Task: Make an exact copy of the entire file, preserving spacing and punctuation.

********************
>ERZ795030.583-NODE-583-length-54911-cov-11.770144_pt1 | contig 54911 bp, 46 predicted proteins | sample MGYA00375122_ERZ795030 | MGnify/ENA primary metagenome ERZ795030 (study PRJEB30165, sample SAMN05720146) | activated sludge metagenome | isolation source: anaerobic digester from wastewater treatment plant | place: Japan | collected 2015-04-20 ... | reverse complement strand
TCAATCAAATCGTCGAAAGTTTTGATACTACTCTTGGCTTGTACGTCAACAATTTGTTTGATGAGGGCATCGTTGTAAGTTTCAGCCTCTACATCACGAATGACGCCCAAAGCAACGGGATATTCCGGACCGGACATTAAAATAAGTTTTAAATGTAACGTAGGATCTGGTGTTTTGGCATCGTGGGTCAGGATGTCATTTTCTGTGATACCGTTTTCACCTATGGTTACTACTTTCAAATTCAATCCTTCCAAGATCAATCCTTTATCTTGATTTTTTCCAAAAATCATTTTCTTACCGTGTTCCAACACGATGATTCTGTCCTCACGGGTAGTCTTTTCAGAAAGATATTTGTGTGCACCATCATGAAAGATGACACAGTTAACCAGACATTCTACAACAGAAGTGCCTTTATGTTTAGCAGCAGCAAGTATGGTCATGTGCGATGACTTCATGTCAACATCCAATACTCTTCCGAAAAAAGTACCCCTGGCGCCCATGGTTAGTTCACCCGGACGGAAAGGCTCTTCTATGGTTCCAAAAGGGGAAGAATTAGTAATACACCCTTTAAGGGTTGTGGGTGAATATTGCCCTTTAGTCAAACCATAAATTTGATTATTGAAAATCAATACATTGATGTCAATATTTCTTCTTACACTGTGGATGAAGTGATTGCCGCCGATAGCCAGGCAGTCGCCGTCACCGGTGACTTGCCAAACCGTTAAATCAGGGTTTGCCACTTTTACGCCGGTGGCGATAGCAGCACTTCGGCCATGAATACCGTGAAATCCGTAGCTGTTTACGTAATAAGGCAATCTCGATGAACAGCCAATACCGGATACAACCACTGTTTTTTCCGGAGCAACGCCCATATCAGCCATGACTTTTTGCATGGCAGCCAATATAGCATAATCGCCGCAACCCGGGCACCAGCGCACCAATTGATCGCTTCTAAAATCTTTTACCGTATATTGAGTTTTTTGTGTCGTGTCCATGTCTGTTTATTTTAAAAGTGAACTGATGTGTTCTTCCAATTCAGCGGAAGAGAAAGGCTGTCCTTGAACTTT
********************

>ERZ795030.583-NODE-583-length-54911-cov-11.770144_pt1 | contig 54911 bp, 46 predicted proteins | sample MGYA00375122_ERZ795030 | MGnify/ENA primary metagenome ERZ795030 (study PRJEB30165, sample SAMN05720146) | activated sludge metagenome | isolation source: anaerobic digester from wastewater treatment plant | place: Japan | collected 2015-04-20 ... | reverse complement strand
TCAATCAAATCGTCGAAAGTTTTGATACTACTCTTGGCTTGTACGTCAACAATTTGTTTGATGAGGGCATCGTTGTAAGTTTCAGCCTCTACATCACGAATGACGCCCAAAGCAACGGGATATTCCGGACCGGACATTAAAATAAGTTTTAAATGTAACGTAGGATCTGGTGTTTTGGCATCGTGGGTCAGGATGTCATTTTCTGTGATACCGTTTTCACCTATGGTTACTACTTTCAAATTCAATCCTTCCAAGATCAATCCTTTATCTTGATTTTTTCCAAAAATCATTTTCTTACCGTGTTCCAACACGATGATTCTGTCCTCACGGGTAGTCTTTTCAGAAAGATATTTGTGTGCACCATCATGAAAGATGACACAGTTAACCAGACATTCTACAACAGAAGTGCCTTTATGTTTAGCAGCAGCAAGTATGGTCATGTGCGATGACTTCATGTCAACATCCAATACTCTTCCGAAAAAAGTACCCCTGGCGCCCATGGTTAGTTCACCCGGACGGAAAGGCTCTTCTATGGTTCCAAAAGGGGAAGAATTAGTAATACACCCTTTAAGGGTTGTGGGTGAATATTGCCCTTTAGTCAAACCATAAATTTGATTATTGAAAATCAATACATTGATGTCAATATTTCTTCTTACACTGTGGATGAAGTGATTGCCGCCGATAGCCAGGCAGTCGCCGTCACCGGTGACTTGCCAAACCGTTAAATCAGGGTTTGCCACTTTTACGCCGGTGGCGATAGCAGCACTTCGGCCATGAATACCGTGAAATCCGTAGCTGTTTACGTAATAAGGCAATCTCGATGAACAGCCAATACCGGATACAACCACTGTTTTTTCCGGAGCAACGCCCATATCAGCCATGACTTTTTGCATGGCAGCCAATATAGCATAATCGCCGCAACCCGGGCACCAGCGCACCAATTGATCGCTTCTAAAATCTTTTACCGTATATTGAGTTTTTTGTGTCGTGTCCATGTCTGTTTATTTTAAAAGTGAACTGATGTGTTCTTCCAATTCAGCGGAAGAGAAAGGCTGTCCTTGAACTTT